Find out everything you need to know about leaking (both bowel & bladder) with this
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"The Road to Pelvic Health for All".
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When Stress meets Urge...Put both of them together, and you have Mixed Urinary Incontinence.
Mixed urinary incontinence is the combination of 2 of the most common forms of incontinence:
Stress urinary incontinence (SUI) happens when you sneeze, cough, laugh, lift or exercise. One in three women experience SUI at some point in their lives. The reason urine leaks is because the pelvic floor is weak and unable to support the bladder properly.
Urge urinary incontinence occurs when you really have to go... NOW! Sometimes you might not reach the loo in time and leak some or, you will be busy removing your underwear and leak. Either way urine is leaking usually because of an overactive bladder.
What can cause Mixed Urinary Incontinence?
Pregnancy – Extra weight and ‘pregnancy hormones’ put a strain on your pelvic floor resulting in leaks.
Childbirth – Difficult births and problems such as a vaginal tear or episiotomy means you are more likely to suffer from incontinence.
Ageing and the Menopause – Hormone changes mean the pelvic muscles, ligaments and fibres are not as ‘springy’ as they once were and your pelvic floor is ‘sagging’ which results in leaks.
Overweight / Obesity – You are TWICE as likely to suffer stress incontinence if you are overweight.
Medication – some medications unfortunately contribute to stress incontinence, for instance muscle relaxants such as Statins and anti-depressants are a lethal combination for your pelvic floor and urinary system. Hay fever meds play havoc too.
Smoking – continuous coughing also wreaks havoc with your pelvic floor by making it weak and you’ve also got a 3x higher chance of developing bladder cancer.
What can you do about Mixed Urinary Incontinence?
Pelvic Floor Exercises – Kegels or pelvic floor exercises are recommended as the first line treatment. The results from strengthening your pelvic floor muscles won’t happen overnight (just as they didn’t get weak overnight!) but a strong pelvic floor means that your pelvic organs are well supported and you should be able to stop those pesky bladder-leaks. It is vital you adopt an exercise plan now - if you don’t you could be heading for even less bladder control and possible prolapse.
Vaginal Pessary - A pessary device inserted into the vagina for stress incontinence presses against the bladder neck and urethra so you have less leakage.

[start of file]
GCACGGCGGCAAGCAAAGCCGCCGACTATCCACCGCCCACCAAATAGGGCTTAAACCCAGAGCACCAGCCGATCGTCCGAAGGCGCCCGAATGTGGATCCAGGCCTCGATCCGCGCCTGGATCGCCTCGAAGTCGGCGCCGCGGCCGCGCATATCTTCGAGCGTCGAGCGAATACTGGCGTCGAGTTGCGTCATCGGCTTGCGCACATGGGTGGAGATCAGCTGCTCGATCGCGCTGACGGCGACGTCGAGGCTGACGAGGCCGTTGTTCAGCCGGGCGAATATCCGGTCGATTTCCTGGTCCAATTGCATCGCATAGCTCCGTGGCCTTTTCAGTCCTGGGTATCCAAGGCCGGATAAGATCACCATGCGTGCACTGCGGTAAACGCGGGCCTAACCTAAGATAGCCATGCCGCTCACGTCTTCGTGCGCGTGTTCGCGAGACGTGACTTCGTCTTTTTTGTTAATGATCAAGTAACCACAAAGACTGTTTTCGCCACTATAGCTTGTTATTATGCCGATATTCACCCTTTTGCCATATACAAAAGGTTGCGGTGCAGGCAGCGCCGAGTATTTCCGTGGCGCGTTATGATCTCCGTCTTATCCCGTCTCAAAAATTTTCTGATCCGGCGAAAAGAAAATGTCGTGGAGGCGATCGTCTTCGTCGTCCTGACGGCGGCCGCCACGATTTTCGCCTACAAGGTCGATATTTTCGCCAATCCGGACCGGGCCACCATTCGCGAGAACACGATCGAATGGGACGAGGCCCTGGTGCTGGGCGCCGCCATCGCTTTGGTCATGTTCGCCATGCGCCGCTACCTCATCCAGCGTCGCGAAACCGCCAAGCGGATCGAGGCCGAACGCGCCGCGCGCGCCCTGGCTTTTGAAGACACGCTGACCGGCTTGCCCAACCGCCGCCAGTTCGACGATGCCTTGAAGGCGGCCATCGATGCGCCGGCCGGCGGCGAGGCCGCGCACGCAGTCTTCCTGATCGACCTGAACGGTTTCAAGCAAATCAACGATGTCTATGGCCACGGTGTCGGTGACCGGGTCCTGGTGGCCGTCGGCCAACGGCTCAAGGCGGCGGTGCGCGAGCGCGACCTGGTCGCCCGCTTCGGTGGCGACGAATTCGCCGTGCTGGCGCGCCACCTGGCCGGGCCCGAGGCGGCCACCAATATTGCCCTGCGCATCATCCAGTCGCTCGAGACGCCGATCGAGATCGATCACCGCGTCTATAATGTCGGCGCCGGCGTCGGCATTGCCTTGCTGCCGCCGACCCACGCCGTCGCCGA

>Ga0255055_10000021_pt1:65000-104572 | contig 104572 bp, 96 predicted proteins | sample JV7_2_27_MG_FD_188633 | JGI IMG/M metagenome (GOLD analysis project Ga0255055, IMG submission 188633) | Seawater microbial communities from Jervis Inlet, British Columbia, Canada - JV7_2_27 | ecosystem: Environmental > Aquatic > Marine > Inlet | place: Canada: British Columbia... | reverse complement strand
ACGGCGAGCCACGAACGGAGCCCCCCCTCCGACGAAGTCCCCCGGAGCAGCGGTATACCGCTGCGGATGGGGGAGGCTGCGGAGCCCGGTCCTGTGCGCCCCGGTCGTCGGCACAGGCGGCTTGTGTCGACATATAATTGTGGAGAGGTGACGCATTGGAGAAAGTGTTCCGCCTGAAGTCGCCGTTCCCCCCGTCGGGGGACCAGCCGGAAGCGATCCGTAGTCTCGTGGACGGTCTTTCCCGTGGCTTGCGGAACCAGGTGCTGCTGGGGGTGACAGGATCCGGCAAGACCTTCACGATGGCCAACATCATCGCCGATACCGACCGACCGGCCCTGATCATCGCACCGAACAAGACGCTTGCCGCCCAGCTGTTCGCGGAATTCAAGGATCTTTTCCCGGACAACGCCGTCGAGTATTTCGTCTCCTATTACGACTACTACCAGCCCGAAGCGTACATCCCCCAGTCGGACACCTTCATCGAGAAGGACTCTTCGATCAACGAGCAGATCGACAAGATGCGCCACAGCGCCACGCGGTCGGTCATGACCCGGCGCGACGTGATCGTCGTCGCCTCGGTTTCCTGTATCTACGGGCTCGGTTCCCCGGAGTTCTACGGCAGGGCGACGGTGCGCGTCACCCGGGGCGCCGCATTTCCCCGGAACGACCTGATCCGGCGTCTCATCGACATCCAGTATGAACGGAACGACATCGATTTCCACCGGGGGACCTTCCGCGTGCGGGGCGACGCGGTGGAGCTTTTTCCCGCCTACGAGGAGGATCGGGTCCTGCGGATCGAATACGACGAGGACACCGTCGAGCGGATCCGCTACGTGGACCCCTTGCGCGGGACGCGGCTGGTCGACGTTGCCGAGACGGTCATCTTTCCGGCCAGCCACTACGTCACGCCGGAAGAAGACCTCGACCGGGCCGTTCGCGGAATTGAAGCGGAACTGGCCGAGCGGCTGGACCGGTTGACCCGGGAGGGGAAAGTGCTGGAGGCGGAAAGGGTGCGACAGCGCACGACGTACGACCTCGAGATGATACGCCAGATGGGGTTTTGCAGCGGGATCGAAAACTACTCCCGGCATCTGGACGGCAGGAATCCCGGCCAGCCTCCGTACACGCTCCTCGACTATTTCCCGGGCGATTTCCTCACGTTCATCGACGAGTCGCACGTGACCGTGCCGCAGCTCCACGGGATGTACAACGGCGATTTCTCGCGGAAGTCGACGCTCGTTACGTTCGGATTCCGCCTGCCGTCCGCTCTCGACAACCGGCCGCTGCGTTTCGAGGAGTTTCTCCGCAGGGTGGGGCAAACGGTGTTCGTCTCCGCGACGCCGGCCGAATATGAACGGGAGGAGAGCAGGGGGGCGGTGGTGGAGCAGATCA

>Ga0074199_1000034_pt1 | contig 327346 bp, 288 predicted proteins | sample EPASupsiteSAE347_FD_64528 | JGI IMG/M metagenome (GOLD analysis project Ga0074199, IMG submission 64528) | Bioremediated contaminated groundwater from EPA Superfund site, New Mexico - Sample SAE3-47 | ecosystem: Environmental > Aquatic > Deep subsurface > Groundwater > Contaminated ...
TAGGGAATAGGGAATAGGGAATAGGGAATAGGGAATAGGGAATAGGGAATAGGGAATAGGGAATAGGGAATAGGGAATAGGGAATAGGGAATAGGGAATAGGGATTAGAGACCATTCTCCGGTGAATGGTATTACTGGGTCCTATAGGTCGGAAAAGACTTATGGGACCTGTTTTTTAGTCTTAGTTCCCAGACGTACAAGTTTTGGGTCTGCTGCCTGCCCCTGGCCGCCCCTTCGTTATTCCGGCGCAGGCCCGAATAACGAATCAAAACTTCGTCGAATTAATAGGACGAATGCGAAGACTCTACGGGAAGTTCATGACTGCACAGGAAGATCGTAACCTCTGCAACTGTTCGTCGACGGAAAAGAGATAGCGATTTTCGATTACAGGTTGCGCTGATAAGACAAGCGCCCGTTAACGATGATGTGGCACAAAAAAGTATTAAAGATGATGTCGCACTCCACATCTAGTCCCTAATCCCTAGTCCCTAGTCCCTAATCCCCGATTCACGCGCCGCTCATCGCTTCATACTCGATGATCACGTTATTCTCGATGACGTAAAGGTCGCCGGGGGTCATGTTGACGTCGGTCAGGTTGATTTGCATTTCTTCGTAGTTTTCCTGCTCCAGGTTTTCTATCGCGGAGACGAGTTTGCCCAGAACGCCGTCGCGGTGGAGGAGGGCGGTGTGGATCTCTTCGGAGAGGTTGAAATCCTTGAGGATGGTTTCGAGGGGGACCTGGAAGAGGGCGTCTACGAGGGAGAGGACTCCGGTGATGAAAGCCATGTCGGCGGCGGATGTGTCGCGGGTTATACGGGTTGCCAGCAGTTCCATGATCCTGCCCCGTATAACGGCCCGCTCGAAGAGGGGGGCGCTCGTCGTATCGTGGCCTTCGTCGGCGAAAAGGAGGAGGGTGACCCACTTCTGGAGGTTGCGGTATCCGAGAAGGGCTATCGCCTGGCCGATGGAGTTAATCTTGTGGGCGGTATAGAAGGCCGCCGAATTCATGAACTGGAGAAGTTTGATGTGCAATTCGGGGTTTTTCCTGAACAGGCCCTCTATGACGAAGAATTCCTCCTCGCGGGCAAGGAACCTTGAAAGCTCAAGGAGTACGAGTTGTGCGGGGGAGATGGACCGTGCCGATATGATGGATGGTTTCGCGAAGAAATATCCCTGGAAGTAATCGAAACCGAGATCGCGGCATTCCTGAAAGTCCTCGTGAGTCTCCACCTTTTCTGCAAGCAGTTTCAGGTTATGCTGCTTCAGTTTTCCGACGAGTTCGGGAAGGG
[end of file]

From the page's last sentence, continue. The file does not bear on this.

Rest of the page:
Bladder Retraining – also known as bladder drill or bladder training. For urge incontinence bladder retraining is a simple solution. By creating a schedule of your loo visits you’ll be able to understand more about your bladder and how it works – ultimately you’ll be able to control your bladder rather than your bladder controlling you! For instance set yourself the challenge to go to the loo ever two hours or another regular interval if you can’t go that long. If your bladder signals for you to go before your scheduled time, use pelvic floor or ‘Kegel’ exercises or relaxation techniques to control the feeling until the urge passes. When you start to recognise what triggers your bladder - like coffee or alcohol or smoking (which causes coughing) - you will be able to successfully train yourself to go less frequently, with longer and longer intervals between your scheduled ‘loo times’.
Weight loss - Even a modest 5-10% weight loss can help your urge incontinence and take the strain off your pelvic floor too!
Prescription Medications – Your healthcare provider will treat whichever incontinence (stress or urge) that is worse for you. There are medications available that can help for both however, they will not strengthen your muscles, so whilst they treat your symptoms (leaks) they won’t treat the underlying cause, which is a weak pelvic floor. So don't forget to do your Kegels. Be aware that medications can take up to 3 months to work and they are a long term medication, not just a course like antibiotics, so why not try 3 months of pelvic floor exercising instead?
Surgery - Surgical operations to treat stress incontinence tend only to be used when kegels have not helped. They aim to tighten or support the muscles and structures below the bladder. The tension-free vaginal tape (TVT) procedure is a sling of synthetic tape used to support the urethra and neck of the bladder. Colposuspension is another operation to support the urethra and treat stress incontinence. In terms of urge incontinence, surgery is not recommended unless other symptoms are present.
Mixed Urinary Incontinence is a warning sign to your body - you need to strengthen your weak pelvic floor muscles and this is where Kegel8 can help.
Take a look at our range of Kegel8 Ultra 20 for woman and specialist pelvic floor exercisers to help you get strong and calm your bladder!
Now available at Takealot.com
Original article: Kegel8 Website